Life as an Intercollegiate Equestrian
Mar10

Life as an Intercollegiate Equestrian

Randi Heathman The Equestrian College Advisor For most athletes, the transition from high school to college involves learning to play their sport at a faster pace or find themselves facing larger, tougher opponents.  For equestrians, however, making the same transition from their high school competitions into the intercollegiate realm is far more drastic. Gone is the format of one horse and rider team hoping to out-class a group of similar horse and rider combinations and be declared the best.  Instead, that familiar framework is replaced by a team structure that utilizes a draw system wherein each rider in a particular class draws the name of an unknown mount from a hat just minutes prior to their ride!  No warm up or “getting to know you” period is allowed for horse and rider; instead, riders must literally learn as they go, performing in front of the judges as soon as they pick up the reins. Yet though it might initially seem cruel to take collegiate equestrians out of their comfort zones so drastically, most are enthusiastic in their support for the unique system, which is based purely on horsemanship and skill and omits the need for high-dollar mounts and expensive trainers – something that has long given traditional horse shows an air of elitism. In addition, the intercollegiate equestrian format has divisions for not only the most experienced riders, but also the least experienced, with a beginner division that encourages new riders to try riding for the first time. Couple the inclusiveness of the structure with the cost-effectiveness of teams not having to travel to their meets with horses in tow, and the intercollegiate equestrian system begins to appear like a big friendly club that spans nearly 400 colleges and universities in the U.S. and Canada. Thus, when it comes to intercollegiate equestrian sports, the change in format isn’t to be feared so much as embraced.  It’s an exciting opportunity for high school equestrian athletes to take their skills and their riding to a whole new level and all they need to do to make it happen is a little research on what college has the academic program and riding team that will be their best match. Related reading: For more information about college equestrian programs or equine studies, please review the transcript from #CampusChat, our Wenesday night Twitter chat . To read about life as an equestrian at one college in Virginia, check out:  Smart See, Smart Do: Bridgewater College Equestrian Center Top 10 Weirdest College Majors...

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Smart See, Smart Do: Bridgewater College Equestrian Center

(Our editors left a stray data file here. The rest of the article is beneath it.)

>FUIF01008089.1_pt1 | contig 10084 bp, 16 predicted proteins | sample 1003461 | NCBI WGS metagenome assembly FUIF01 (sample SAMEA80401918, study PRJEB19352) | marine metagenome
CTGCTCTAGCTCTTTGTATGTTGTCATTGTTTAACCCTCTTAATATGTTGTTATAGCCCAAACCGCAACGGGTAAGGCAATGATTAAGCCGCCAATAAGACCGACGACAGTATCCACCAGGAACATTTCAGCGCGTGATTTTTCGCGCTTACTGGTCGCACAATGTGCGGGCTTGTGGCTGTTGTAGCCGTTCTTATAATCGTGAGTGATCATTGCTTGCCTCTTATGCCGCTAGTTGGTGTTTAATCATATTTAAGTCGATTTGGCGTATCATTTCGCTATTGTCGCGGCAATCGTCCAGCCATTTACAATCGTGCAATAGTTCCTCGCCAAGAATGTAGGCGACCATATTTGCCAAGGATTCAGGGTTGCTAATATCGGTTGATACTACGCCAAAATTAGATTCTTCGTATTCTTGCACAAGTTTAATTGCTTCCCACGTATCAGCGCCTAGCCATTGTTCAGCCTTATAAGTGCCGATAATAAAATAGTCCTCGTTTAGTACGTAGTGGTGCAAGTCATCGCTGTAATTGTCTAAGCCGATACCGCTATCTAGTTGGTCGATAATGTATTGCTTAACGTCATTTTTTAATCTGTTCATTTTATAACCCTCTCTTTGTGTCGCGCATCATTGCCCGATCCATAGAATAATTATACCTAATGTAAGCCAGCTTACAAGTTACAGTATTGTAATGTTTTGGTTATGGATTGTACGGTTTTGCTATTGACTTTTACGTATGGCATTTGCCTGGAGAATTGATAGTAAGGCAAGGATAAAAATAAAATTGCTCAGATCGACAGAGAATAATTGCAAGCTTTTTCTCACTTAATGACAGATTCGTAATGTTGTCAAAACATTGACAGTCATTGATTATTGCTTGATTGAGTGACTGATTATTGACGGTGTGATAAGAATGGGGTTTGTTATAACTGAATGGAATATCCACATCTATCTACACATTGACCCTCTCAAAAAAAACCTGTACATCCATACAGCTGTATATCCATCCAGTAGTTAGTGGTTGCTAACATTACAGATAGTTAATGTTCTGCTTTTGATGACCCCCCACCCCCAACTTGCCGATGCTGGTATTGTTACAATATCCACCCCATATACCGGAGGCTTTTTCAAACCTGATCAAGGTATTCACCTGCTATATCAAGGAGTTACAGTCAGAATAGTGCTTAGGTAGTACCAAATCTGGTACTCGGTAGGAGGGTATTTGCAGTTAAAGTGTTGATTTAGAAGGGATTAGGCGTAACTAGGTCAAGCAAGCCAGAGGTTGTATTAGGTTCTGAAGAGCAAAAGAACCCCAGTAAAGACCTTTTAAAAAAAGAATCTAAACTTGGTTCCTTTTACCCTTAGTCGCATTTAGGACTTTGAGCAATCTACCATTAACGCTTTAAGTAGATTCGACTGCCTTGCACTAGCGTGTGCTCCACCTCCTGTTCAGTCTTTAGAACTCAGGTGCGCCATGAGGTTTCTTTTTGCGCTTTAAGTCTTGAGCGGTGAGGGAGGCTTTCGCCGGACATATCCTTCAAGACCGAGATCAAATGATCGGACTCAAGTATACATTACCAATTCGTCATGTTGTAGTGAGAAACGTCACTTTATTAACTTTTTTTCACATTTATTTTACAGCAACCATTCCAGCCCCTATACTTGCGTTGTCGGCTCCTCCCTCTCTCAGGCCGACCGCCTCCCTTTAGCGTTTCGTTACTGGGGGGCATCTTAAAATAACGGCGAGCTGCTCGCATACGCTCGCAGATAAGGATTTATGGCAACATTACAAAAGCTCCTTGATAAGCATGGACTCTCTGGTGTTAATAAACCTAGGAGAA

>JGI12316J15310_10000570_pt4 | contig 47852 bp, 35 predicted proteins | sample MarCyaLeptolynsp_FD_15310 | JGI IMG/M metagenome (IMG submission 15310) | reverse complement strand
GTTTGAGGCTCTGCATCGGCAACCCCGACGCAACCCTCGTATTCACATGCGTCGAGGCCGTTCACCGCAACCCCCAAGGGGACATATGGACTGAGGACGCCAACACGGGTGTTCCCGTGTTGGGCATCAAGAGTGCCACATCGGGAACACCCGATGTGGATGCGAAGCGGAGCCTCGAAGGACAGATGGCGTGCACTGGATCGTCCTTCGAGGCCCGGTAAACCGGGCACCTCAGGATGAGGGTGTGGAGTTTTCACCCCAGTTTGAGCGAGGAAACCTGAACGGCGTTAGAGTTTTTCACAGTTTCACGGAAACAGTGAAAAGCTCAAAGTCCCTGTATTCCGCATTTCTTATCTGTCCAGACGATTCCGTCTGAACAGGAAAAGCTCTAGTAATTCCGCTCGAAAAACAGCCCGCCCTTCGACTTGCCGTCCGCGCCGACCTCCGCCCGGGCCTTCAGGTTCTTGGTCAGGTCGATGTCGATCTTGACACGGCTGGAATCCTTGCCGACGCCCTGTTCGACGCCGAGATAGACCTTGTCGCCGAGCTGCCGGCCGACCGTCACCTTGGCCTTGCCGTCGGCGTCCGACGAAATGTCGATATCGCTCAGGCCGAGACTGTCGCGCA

Aug30

Smart See, Smart Do: Bridgewater College Equestrian Center

by Su Clauson-Wicker Most students ask "Can I bring my car to campus?”   But at Bridgewater College, the question is "Can I bring my horse?" Campus tour guides are happy to say that at Bridgewater, the answer is often yes. Spaces are reserved for student horses in Bridgewater’s equestrian center, where steeds experience all the comforts of home as well as extras like automated waterers. Prospective students should plan a college visit that includes Bridgewater College’s year-round equestrian center. The facility includes two barns, 30 horses, two outdoor arenas, and one of the largest indoor arenas in western Virginia – a world-class facility to supportits flourishing equestrian program. “I feel we have a top-of-the-line facility, one comparable with any equestrian center,”says Beth Boteler, Bridgewater College assistant director of riding. The 10-year-old equestrian program has taken either first or second place in the Old Dominion Athletic Conference championships five years running and placed in the top five nationally in the Intercollegiate Horse Show Association this year. The team practices and hosts intercollegiate horse shows at the riding and training facility located 15 minutes from campus. The 75-acre center includes fully-equipped classrooms, heated tack rooms, jumps, other support structures, and a full string of horses capable of teaching all levels of riders. Bridgewater College is a private, four-year liberal arts college in the Central ShenandoahValley of Virginia. Founded in 1880, it was the state's first private, coeducational college. Today, Bridgewater College is home to nearly 1,700 undergraduate students. Planning a college visit is easy. Just call Admissions at 1-800-759-8328 or 540-515-3753. If you would like to arrange a visit with a professor or coach, attend a class,or visit the equestrian center, please schedule at least a week in advance. Saturday appointments fill quickly, so call as early as possible. Explore Bridgewater College on SmartCollegeVisit: Academic Profile - demographics, requirements, campus tour video, travel...

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